By Dr. Marybeth Gasman
Today, I came across a blog post written by a colleague who has worked in the HBCU community for many years. He titled the post “Land of the Lost“ — after the Sid and Marty Krofft TV show and more recently, the movie. At first glance, I thought the post was a review of the movie and was ready to move on to something more interesting. However, as I read down the page, I noticed his post compared HBCUs to the Land of the Lost. I had to keep reading given my research.
In the post, which I encourage you to read and respond to, my colleague, based on his experience working at HBCUs and working for affiliate organizations, is highly critical of these important institutions. He compares HBCU presidents to the tyrannical dinosaurs in the movie, HBCU faculty to the Sleestack (lizard-like creatures), and students to Pakuni (I’ll let him explain that comparison). At first, I was enraged given what I know about stereotypes of HBCUs and their leaders — admittedly, I’m still slightly enraged.
However, after re-reading the post several times, he makes some interesting points (albeit his criticisms could be lodged against any institution regardless of racial history). With regard to college presidents, he calls for more transparency and more open debate. I agree that open debate and clear processes should always be the goal on a college campus. With regard to faculty, he points out the heavy teaching loads at HBCUs and how these loads stifle creativity. Although HBCUs are primarily teaching institutions, it would benefit these colleges and universities if they more readily encouraged research and exempted faculty from some of their teaching duties to pursue research (funded and unfunded). With regard to students, although my colleague believes in their potential, he thinks they need to more deeply explore this potential — defying peer and parental expectations. This could be said for all college students, by and large.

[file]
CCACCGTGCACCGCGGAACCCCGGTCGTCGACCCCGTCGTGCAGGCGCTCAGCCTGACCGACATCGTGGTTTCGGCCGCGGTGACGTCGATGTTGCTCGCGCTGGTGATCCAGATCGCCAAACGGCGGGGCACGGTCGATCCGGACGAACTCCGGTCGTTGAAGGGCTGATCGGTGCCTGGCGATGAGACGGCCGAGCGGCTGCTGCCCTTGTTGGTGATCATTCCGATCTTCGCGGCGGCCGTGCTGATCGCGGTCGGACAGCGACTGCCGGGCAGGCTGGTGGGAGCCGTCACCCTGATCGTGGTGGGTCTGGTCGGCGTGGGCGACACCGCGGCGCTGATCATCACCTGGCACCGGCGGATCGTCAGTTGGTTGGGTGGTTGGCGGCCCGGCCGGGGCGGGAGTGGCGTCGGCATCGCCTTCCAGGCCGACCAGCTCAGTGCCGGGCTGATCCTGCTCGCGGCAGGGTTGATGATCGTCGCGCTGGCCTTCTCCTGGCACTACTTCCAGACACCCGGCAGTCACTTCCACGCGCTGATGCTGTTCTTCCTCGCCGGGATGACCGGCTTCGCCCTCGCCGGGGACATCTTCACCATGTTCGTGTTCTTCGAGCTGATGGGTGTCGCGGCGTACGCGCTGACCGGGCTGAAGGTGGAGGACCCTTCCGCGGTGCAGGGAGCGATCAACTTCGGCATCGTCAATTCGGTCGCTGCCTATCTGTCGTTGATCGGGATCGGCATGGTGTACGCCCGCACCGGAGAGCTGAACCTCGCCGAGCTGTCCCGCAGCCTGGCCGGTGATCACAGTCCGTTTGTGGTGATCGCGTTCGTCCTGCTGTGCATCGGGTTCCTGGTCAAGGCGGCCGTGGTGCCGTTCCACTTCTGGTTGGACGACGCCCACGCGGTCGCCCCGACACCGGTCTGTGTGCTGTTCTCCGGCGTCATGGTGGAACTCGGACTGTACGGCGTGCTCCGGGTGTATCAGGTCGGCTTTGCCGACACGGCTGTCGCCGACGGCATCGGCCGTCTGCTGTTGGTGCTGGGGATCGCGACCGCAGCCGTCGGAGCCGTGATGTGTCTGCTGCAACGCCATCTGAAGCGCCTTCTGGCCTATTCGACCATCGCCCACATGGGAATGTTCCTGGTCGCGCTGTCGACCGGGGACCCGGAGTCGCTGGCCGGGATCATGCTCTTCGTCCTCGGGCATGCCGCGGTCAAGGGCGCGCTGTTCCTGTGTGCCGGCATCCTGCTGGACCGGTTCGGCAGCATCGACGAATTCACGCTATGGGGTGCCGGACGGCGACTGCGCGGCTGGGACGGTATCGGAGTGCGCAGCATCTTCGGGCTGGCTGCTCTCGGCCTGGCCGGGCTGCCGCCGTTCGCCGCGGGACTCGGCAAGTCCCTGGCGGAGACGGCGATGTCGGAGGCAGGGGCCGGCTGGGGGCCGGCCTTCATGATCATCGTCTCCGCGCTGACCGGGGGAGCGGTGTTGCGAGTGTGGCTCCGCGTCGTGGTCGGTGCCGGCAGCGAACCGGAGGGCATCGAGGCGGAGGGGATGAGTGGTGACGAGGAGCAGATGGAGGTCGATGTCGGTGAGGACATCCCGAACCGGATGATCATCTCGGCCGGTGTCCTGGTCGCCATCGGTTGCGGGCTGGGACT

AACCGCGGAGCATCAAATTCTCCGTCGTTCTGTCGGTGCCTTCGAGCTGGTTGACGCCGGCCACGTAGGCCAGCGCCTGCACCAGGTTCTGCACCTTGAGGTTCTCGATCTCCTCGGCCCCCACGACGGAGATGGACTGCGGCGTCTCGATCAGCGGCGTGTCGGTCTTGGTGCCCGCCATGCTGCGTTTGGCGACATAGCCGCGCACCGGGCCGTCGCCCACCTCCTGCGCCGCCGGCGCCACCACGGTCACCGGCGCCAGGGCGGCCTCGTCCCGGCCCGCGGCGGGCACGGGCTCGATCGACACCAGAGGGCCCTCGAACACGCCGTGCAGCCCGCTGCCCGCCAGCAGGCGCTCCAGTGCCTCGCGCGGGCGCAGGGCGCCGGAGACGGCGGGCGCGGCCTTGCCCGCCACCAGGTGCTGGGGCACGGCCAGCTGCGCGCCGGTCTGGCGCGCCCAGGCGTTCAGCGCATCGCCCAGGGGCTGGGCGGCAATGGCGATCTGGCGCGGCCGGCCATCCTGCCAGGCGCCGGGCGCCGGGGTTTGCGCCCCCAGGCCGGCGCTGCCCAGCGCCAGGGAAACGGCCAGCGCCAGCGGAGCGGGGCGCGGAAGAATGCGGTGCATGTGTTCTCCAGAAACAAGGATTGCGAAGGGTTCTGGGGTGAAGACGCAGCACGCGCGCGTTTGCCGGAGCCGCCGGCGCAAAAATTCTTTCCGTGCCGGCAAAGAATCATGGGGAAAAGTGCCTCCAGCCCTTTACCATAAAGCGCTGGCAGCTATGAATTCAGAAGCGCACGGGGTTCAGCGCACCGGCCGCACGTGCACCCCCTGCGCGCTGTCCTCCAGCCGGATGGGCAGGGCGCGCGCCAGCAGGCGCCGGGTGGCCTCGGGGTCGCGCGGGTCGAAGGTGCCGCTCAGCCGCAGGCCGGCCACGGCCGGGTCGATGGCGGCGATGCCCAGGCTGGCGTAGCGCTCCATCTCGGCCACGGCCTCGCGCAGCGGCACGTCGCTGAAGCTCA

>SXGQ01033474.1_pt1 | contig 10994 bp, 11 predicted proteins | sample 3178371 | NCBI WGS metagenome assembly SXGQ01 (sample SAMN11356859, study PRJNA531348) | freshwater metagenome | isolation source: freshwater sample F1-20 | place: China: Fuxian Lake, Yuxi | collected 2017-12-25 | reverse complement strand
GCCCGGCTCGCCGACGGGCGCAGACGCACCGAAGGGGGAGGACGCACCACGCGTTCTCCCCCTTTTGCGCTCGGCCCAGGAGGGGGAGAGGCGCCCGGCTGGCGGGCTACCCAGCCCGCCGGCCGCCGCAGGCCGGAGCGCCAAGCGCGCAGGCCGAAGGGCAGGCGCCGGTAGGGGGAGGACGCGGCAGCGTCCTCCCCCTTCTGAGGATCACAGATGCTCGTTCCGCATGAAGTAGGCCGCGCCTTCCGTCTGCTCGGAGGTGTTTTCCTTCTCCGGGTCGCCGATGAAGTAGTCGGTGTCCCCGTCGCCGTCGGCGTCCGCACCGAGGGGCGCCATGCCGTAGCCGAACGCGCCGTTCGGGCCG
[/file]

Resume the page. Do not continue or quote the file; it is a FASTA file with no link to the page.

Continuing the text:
The problem my colleague has, as well as others who heavily critique HBCUs, is that he fails to realize that the problems with leadership, heavy teaching loads, and unexplored potential are issues at all institutions. Yes, these issues manifest at HBCUs, but they also surface at historically White institutions and have for centuries. Merely pointing to problems within the HBCU context as if they are race-based problems is dangerous.
A perpetual believer in what is good and right, my colleague ends with the following: “HBCUs must be relentlessly creative in making education relevant and continue to be a fearless advocate for those whom society would consign to the abyss of hopelessness.”
Now this is something about which we can both agree.
Check out Land of the Lost and participate in an open debate at http://dlpeterkin.wordpress.com/2009/06/16/land-of-the-lost/
An associate professor of higher education at the University of Pennsylvania, Dr. Gasman is the author of Envisioning Black Colleges: A History of the United Negro College Fund (Johns Hopkins University Press, 2007) and lead editor of Understanding Minority Serving Institutions (SUNY Press, 2008).